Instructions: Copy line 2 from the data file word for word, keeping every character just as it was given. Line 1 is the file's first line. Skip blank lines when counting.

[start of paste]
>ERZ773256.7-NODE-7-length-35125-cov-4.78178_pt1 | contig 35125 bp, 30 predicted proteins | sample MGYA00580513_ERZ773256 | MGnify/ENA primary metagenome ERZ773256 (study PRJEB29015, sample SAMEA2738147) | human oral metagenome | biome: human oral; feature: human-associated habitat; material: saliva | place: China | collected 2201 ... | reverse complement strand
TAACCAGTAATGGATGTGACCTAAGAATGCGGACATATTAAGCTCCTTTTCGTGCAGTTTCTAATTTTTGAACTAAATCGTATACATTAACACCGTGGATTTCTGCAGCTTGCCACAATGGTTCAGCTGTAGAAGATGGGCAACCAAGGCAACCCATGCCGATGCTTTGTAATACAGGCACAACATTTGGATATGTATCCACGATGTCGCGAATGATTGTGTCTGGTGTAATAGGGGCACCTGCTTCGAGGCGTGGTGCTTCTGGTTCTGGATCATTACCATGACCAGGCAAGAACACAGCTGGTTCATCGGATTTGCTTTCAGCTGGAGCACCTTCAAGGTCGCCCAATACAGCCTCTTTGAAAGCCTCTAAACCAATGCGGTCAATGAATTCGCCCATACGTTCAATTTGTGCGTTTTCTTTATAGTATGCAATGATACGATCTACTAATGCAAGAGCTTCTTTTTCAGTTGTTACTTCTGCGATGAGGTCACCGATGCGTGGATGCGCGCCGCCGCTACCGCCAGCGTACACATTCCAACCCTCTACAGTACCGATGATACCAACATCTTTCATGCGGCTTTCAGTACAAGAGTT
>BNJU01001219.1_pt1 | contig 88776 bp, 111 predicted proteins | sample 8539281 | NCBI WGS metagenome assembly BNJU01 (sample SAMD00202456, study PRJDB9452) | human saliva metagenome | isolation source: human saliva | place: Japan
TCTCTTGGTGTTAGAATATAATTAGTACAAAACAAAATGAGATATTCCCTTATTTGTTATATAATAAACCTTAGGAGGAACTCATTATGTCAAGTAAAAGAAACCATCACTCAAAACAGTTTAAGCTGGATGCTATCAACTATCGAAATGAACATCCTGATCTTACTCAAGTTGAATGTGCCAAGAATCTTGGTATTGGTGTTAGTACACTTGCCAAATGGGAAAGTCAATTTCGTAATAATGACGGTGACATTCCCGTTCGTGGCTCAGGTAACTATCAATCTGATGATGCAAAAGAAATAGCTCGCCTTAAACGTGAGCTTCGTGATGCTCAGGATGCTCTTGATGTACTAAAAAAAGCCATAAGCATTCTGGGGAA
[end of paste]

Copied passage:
TAACCAGTAATGGATGTGACCTAAGAATGCGGACATATTAAGCTCCTTTTCGTGCAGTTTCTAATTTTTGAACTAAATCGTATACATTAACACCGTGGATTTCTGCAGCTTGCCACAATGGTTCAGCTGTAGAAGATGGGCAACCAAGGCAACCCATGCCGATGCTTTGTAATACAGGCACAACATTTGGATATGTATCCACGATGTCGCGAATGATTGTGTCTGGTGTAATAGGGGCACCTGCTTCGAGGCGTGGTGCTTCTGGTTCTGGATCATTACCATGACCAGGCAAGAACACAGCTGGTTCATCGGATTTGCTTTCAGCTGGAGCACCTTCAAGGTCGCCCAATACAGCCTCTTTGAAAGCCTCTAAACCAATGCGGTCAATGAATTCGCCCATACGTTCAATTTGTGCGTTTTCTTTATAGTATGCAATGATACGATCTACTAATGCAAGAGCTTCTTTTTCAGTTGTTACTTCTGCGATGAGGTCACCGATGCGTGGATGCGCGCCGCCGCTACCGCCAGCGTACACATTCCAACCCTCTACAGTACCGATGATACCAACATCTTTCATGCGGCTTTCAGTACAAGAGTT